Don’t Adjust Your Conscience to Fit the Culture
Most of us are familiar with Martin Luther’s heroic statement at the Diet of Worms when he was called upon to recant. “Unless I am convinced by sacred Scripture, or by evident reason, I cannot recant, for my conscience is held captive by the Word of God, and to act against conscience is neither right nor safe. Here I stand. I can do no other. God help me.”
Today, we rarely hear any reference to the conscience. Yet throughout church history, the best Christian thinkers spoke about the conscience regularly. Thomas Aquinas said the conscience is the God-given inner voice that either accuses or excuses us in terms of what we do. John Calvin spoke of the “divine sense” that God puts into every person, and part of that divine sense is the conscience. And when we turn to Scripture, we find that our consciences are an aspect of God’s revelation to us.
When we talk about God’s revelation, we make a distinction between general revelation and special revelation. Special revelation refers to that information given to us in the Word of God. Not everyone in the world possesses this information. Those who have heard it have had the benefit of hearing specific information about God and His plan of redemption.
General revelation refers to the revelation that God gives to every human being on earth. It’s general in the sense that it’s not limited to any specific group of people. It’s global, and it extends to every human being. The audience is general, and the information given is general as well. It doesn’t have the same level of detail that sacred Scripture does.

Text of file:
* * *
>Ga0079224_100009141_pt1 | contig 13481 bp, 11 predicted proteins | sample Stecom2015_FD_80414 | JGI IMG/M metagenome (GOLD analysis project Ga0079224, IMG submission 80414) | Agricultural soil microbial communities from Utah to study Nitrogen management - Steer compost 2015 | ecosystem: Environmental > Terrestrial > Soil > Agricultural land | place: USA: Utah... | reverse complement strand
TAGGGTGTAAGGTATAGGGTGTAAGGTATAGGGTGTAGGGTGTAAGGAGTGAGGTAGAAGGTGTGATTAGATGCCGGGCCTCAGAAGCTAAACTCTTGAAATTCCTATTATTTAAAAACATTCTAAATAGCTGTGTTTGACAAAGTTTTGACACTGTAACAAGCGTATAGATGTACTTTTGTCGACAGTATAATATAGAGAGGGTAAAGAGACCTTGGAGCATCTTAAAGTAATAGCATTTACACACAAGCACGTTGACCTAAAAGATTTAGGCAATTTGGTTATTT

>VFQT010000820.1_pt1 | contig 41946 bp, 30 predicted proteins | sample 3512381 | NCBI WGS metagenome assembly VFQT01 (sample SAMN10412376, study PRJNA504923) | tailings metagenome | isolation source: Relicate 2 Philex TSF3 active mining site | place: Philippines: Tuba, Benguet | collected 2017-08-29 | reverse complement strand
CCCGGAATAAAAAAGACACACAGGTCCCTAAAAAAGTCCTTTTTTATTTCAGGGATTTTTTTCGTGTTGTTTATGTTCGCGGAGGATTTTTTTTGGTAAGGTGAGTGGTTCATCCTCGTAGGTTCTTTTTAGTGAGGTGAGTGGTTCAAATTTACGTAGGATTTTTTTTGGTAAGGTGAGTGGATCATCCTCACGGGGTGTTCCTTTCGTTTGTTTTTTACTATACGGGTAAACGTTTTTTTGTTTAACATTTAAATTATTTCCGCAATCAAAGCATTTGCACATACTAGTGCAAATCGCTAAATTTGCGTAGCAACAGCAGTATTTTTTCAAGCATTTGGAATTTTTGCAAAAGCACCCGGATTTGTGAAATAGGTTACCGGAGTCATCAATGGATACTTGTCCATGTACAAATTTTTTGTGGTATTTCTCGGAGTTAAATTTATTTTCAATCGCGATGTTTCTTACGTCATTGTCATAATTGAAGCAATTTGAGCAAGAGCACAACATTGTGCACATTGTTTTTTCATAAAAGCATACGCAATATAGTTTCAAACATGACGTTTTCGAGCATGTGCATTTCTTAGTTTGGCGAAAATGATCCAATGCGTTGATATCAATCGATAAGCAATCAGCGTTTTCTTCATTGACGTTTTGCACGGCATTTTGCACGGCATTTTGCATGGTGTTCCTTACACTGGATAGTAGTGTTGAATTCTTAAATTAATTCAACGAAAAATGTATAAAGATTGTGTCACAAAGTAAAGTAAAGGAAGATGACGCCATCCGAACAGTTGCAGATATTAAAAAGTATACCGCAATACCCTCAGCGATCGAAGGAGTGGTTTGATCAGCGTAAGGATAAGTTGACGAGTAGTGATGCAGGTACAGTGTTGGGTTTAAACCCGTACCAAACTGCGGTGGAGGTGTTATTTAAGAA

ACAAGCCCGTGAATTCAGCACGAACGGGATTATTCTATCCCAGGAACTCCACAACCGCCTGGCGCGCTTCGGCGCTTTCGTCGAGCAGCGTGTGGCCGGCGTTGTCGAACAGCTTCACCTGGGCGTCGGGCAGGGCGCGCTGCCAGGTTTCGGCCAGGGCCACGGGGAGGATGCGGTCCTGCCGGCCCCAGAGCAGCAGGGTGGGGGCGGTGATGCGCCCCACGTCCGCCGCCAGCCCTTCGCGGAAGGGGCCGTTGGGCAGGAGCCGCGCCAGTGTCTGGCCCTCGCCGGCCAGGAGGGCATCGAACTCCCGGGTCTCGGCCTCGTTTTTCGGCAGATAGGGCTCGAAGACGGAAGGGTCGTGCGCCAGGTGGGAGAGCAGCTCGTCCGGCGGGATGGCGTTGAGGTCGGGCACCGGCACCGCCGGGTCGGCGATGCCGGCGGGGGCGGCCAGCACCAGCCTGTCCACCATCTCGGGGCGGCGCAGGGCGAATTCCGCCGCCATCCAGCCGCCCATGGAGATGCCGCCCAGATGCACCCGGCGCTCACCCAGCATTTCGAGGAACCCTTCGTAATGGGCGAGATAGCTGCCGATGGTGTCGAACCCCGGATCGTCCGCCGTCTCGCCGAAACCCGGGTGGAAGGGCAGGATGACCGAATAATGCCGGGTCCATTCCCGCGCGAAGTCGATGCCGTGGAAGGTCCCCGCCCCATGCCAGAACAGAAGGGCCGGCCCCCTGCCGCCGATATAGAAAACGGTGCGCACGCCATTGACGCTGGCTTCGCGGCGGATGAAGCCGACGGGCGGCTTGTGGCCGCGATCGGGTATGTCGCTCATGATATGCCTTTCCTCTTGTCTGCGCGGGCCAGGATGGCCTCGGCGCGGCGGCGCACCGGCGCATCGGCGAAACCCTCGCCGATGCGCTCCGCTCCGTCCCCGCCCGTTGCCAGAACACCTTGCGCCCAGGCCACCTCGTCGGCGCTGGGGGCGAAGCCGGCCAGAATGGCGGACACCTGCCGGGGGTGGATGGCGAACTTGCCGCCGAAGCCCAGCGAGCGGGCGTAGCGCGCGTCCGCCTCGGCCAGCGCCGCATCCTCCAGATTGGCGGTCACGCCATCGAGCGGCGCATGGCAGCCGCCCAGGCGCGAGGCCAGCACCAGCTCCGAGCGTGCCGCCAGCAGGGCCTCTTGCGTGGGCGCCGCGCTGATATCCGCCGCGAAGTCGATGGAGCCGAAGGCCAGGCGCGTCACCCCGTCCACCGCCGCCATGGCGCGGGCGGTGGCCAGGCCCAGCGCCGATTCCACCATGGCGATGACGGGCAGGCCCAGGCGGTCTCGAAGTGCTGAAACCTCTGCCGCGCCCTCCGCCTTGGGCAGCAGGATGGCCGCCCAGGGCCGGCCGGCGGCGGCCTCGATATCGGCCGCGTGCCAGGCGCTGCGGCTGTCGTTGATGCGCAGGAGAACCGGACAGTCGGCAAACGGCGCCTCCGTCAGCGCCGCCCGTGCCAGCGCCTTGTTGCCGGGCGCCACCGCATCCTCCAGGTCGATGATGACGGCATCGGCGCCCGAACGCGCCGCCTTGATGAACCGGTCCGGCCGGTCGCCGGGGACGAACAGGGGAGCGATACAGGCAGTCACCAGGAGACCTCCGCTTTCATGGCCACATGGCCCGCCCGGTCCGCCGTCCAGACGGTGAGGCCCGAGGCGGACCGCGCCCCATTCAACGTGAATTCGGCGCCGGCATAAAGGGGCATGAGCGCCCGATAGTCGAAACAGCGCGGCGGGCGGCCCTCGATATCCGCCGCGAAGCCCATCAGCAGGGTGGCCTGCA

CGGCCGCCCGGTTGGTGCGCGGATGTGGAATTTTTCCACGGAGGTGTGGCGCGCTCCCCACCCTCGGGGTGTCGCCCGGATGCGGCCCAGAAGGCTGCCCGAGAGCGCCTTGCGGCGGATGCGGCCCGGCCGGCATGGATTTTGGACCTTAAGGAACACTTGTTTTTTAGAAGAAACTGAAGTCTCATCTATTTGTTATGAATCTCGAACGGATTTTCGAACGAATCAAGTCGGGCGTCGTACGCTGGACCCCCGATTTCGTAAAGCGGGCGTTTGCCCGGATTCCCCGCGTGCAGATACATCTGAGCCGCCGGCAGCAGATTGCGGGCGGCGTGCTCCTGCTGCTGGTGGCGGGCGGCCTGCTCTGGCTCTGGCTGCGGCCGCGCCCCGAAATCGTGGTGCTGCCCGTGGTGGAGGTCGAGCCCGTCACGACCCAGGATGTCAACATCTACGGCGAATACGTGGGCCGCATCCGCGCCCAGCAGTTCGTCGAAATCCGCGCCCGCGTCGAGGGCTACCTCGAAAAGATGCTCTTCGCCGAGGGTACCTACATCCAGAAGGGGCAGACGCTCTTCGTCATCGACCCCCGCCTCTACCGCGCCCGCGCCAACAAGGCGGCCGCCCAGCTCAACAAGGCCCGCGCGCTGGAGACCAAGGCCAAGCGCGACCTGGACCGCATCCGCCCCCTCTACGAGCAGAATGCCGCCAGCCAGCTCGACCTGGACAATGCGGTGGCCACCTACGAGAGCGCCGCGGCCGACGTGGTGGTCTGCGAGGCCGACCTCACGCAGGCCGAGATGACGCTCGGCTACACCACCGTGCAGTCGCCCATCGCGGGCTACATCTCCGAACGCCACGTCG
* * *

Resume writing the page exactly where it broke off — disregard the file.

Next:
We must make a further distinction within the context of general revelation between mediate general revelation and immediate general revelation. Mediate general revelation refers to the revelation that God gives through an external medium. The medium is creation, wherein God reveals something about who He is. Paul labors the point particularly in Romans 1 that the general revelation mediated through creation is so clear that every single person knows God exists and, therefore, is without excuse.
Immediate general revelation is revelation that is transmitted to every human being without an external medium. It’s internal, not external. It’s the revelation God plants in the soul of every person. God reveals His law in the mind of every human being by planting a conscience within each of us.
However, we face a problem: the conscience is fluid. It’s not fixed. Almost all people adjust their consciences between childhood and adulthood, and the adjustment is almost always downward. That is, we learn how to turn the volume of our conscience down, and we make the necessary adjustments so that our ethics align with how we want to live and not how God tells us we should live.